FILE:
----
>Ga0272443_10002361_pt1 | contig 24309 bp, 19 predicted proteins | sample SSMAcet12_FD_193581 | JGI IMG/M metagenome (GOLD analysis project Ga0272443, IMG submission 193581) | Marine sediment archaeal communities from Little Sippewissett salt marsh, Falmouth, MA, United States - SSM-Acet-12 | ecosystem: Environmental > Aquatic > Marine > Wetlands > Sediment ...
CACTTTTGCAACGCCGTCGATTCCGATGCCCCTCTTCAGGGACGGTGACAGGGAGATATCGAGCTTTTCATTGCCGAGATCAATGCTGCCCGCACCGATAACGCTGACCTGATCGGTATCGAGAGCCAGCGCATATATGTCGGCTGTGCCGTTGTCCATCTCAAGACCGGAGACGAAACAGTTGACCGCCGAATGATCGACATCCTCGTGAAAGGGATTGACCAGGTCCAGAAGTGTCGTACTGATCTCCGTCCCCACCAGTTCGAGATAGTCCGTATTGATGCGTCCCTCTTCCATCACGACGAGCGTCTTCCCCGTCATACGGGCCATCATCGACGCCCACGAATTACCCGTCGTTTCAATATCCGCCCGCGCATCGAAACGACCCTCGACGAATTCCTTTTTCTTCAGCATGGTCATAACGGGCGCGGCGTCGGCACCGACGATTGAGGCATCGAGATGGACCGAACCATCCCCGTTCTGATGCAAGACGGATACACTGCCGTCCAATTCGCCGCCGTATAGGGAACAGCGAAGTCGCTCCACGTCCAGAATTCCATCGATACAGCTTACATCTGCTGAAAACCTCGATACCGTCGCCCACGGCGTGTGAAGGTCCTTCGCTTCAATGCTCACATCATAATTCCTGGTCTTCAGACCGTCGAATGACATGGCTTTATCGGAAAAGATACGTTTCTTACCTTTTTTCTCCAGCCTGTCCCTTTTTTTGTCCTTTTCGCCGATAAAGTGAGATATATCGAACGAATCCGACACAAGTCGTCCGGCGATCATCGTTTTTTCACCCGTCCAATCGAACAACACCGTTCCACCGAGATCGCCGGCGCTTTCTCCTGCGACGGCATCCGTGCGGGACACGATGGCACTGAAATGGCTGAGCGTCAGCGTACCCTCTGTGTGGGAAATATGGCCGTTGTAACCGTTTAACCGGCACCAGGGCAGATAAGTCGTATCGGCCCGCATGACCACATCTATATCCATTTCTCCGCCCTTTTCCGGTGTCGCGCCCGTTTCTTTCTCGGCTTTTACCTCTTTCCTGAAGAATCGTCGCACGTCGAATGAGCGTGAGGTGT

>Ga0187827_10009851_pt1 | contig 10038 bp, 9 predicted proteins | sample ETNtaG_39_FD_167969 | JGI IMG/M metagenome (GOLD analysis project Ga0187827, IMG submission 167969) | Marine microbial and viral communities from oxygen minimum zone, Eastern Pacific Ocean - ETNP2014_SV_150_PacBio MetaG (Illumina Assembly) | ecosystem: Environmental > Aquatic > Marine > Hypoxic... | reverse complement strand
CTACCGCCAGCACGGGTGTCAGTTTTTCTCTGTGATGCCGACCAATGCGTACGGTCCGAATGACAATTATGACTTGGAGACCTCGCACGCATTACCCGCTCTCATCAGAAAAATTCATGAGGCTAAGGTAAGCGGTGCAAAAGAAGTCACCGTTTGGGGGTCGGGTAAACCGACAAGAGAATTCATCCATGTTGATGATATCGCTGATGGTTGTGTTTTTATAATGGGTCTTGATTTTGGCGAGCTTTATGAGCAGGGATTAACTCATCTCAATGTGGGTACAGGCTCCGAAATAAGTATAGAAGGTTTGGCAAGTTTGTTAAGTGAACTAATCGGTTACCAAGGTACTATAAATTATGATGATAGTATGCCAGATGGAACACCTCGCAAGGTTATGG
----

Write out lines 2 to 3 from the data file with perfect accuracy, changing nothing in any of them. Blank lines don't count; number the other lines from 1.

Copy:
CACTTTTGCAACGCCGTCGATTCCGATGCCCCTCTTCAGGGACGGTGACAGGGAGATATCGAGCTTTTCATTGCCGAGATCAATGCTGCCCGCACCGATAACGCTGACCTGATCGGTATCGAGAGCCAGCGCATATATGTCGGCTGTGCCGTTGTCCATCTCAAGACCGGAGACGAAACAGTTGACCGCCGAATGATCGACATCCTCGTGAAAGGGATTGACCAGGTCCAGAAGTGTCGTACTGATCTCCGTCCCCACCAGTTCGAGATAGTCCGTATTGATGCGTCCCTCTTCCATCACGACGAGCGTCTTCCCCGTCATACGGGCCATCATCGACGCCCACGAATTACCCGTCGTTTCAATATCCGCCCGCGCATCGAAACGACCCTCGACGAATTCCTTTTTCTTCAGCATGGTCATAACGGGCGCGGCGTCGGCACCGACGATTGAGGCATCGAGATGGACCGAACCATCCCCGTTCTGATGCAAGACGGATACACTGCCGTCCAATTCGCCGCCGTATAGGGAACAGCGAAGTCGCTCCACGTCCAGAATTCCATCGATACAGCTTACATCTGCTGAAAACCTCGATACCGTCGCCCACGGCGTGTGAAGGTCCTTCGCTTCAATGCTCACATCATAATTCCTGGTCTTCAGACCGTCGAATGACATGGCTTTATCGGAAAAGATACGTTTCTTACCTTTTTTCTCCAGCCTGTCCCTTTTTTTGTCCTTTTCGCCGATAAAGTGAGATATATCGAACGAATCCGACACAAGTCGTCCGGCGATCATCGTTTTTTCACCCGTCCAATCGAACAACACCGTTCCACCGAGATCGCCGGCGCTTTCTCCTGCGACGGCATCCGTGCGGGACACGATGGCACTGAAATGGCTGAGCGTCAGCGTACCCTCTGTGTGGGAAATATGGCCGTTGTAACCGTTTAACCGGCACCAGGGCAGATAAGTCGTATCGGCCCGCATGACCACATCTATATCCATTTCTCCGCCCTTTTCCGGTGTCGCGCCCGTTTCTTTCTCGGCTTTTACCTCTTTCCTGAAGAATCGTCGCACGTCGAATGAGCGTGAGGTGT

>Ga0187827_10009851_pt1 | contig 10038 bp, 9 predicted proteins | sample ETNtaG_39_FD_167969 | JGI IMG/M metagenome (GOLD analysis project Ga0187827, IMG submission 167969) | Marine microbial and viral communities from oxygen minimum zone, Eastern Pacific Ocean - ETNP2014_SV_150_PacBio MetaG (Illumina Assembly) | ecosystem: Environmental > Aquatic > Marine > Hypoxic... | reverse complement strand